On December 2, 1993, Cristwood and NIC removed this action to federal district court pursuant to 28 U.S.C. Sec. 1441, on the ground that the complaint arose out of ERISA and thus fell within the district court's original jurisdiction under 28 U.S.C. Sec. 1331. Bleiler thereafter sought to have the case remanded, but the district court denied his motion on the ground that Bleiler's state law claims under the Connecticut bond statute, Conn.Gen.Stat. Sec. 49-42, were preempted by ERISA. No mention was made of the other state law claims asserted against NIC. The district court suggested, however, that it "may very well be able to grant the relief Bleiler seeks under ERISA." Acting on that suggestion, Bleiler amended his complaint to include ERISA claims against Cristwood and NIC.


Cristwood and NIC moved to dismiss under Federal Rule of Civil Procedure 12(b)(6). The district court granted the motion and dismissed the ERISA claims on the ground that neither Cristwood nor NIC was an "employer" within the meaning of ERISA. In so doing, however, it relied on Rule 12(b)(1) and dismissed for lack of subject matter jurisdiction. Without further discussion, the court then dismissed the entire complaint. The grounds for dismissing Bleiler's claim under the Connecticut bond statute were presumably the reasons given for the earlier denial of the motion to remand based on ERISA preemption. The district court did not mention the other state law claims asserted against NIC, although it may simply have assumed that they were similarly preempted. Bleiler then took the instant appeal.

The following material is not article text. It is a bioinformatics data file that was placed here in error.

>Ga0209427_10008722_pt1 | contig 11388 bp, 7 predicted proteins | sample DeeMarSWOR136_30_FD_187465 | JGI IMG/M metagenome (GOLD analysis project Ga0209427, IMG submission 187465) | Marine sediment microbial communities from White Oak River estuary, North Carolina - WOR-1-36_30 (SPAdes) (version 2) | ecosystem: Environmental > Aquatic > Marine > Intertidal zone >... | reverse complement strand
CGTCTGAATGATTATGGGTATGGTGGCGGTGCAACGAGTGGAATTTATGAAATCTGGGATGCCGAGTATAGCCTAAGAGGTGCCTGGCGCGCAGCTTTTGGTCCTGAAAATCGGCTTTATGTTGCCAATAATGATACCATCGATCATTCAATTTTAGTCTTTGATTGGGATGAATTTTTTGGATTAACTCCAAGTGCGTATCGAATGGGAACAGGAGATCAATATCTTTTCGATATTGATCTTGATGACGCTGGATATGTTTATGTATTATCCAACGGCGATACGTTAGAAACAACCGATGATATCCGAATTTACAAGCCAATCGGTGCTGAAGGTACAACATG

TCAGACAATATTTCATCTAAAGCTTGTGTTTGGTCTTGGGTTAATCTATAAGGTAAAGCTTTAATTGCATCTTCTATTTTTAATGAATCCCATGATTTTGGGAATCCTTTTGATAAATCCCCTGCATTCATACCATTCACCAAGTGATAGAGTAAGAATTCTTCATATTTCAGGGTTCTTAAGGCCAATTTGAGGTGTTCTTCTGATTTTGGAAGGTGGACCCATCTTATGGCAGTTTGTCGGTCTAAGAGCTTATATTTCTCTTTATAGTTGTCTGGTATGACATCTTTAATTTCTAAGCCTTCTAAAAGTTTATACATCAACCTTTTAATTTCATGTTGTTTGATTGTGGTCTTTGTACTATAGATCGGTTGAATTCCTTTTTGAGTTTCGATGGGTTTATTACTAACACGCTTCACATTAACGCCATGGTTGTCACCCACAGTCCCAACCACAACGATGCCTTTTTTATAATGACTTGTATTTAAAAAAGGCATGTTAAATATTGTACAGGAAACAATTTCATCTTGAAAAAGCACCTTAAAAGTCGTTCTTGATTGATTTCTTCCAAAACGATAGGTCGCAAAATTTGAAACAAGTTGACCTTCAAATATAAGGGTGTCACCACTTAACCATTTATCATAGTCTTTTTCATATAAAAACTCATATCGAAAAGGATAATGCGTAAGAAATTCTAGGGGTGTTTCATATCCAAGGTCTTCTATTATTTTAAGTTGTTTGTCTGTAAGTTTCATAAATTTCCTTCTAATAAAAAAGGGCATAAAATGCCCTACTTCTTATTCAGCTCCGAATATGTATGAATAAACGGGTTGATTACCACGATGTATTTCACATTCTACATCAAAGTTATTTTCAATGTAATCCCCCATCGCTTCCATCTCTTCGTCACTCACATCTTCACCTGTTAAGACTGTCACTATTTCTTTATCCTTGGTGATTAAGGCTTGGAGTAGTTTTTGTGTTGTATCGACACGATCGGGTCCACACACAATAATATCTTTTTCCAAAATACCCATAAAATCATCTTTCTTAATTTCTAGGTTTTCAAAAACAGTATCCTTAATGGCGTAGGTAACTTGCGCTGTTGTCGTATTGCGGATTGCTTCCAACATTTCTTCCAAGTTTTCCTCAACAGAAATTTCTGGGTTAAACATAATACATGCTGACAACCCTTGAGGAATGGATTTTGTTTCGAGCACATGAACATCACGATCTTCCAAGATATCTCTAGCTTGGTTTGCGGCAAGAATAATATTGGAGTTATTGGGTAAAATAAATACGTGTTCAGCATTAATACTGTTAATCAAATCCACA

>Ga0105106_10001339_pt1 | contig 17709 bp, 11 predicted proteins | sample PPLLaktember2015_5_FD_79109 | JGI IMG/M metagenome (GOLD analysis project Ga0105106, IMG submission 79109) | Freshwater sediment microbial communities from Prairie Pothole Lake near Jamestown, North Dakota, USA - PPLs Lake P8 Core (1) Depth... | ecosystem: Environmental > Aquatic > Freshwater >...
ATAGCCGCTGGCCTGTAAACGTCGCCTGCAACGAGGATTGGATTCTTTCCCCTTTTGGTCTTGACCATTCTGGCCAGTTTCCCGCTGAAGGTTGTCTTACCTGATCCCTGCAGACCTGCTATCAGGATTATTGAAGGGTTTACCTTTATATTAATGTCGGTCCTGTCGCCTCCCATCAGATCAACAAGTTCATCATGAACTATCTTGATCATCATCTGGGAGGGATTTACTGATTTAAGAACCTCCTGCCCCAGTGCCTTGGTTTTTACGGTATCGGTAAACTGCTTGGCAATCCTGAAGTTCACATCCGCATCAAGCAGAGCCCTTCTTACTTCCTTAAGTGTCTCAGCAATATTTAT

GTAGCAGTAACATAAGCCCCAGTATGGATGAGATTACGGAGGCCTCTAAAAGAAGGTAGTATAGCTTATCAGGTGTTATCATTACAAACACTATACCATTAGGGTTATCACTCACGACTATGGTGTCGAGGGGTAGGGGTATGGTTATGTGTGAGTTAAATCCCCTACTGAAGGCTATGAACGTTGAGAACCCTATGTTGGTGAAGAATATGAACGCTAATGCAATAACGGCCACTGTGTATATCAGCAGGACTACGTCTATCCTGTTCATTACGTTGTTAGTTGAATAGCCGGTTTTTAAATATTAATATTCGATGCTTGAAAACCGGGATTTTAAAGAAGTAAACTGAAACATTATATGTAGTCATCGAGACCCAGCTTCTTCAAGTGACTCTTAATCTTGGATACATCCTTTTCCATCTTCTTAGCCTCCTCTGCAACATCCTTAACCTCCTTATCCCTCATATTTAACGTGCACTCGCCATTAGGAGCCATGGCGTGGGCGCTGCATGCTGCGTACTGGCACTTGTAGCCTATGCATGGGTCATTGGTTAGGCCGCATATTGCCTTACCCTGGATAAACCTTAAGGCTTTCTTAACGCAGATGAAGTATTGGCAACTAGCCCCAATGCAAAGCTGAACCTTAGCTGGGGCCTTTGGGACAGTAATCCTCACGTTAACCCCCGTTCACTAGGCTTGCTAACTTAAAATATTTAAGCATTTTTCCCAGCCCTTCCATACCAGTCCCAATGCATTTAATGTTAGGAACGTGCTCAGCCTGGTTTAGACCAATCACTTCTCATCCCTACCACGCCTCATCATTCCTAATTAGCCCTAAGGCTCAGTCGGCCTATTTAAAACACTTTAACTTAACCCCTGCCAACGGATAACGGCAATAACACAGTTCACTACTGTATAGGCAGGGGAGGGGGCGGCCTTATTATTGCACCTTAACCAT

Under ERISA Sec. 502(f), 29 U.S.C. Sec. 1132(f), district courts have jurisdiction over actions by plan fiduciaries to enforce ERISA obligations, including those owed under Section 515, which states that


[e]very employer who is obligated to make contributions to a multiemployer plan under the terms of the plan or under the terms of a collectively bargained agreement shall, to the extent not inconsistent with law, make such contributions in accordance with the terms and conditions of such plan or such agreement.

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29 U.S.C. Sec. 1145. ERISA defines an "employer" as "any person acting directly as an employer, or indirectly in the interest of an employer." 29 U.S.C. Sec. 1002(5). The district court held that neither Cristwood nor NIC fell within this definition. We agree.1


Bleiler argues that because Cristwood and NIC guaranteed Testa's ERISA obligations, they were "acting indirectly in the interest of an employer." Id. However, our recent decision in Greenblatt v. Delta Plumbing & Heating Corp., 68 F.3d 561 (2d Cir.1995), forecloses Bleiler's argument with respect to NIC. Greenblatt expressly held that for ERISA purposes, "a surety is not an 'employer,' " id. at 576, at least absent some type of agency or ownership relationship or an assumption of the employer's functions with regard to the administration of an ERISA plan, id. at 575. Bleiler's amended complaint contains no suggestion that any of the latter circumstances exist. Instead, as in Greenblatt, "[w]e are confronted only with a contractual relationship separate from the collective bargaining agreement by which the surety guaranteed payment of a certain sum if the contractor defaulted on its obligations." Id. We thus affirm the dismissal of Bleiler's ERISA claim against NIC.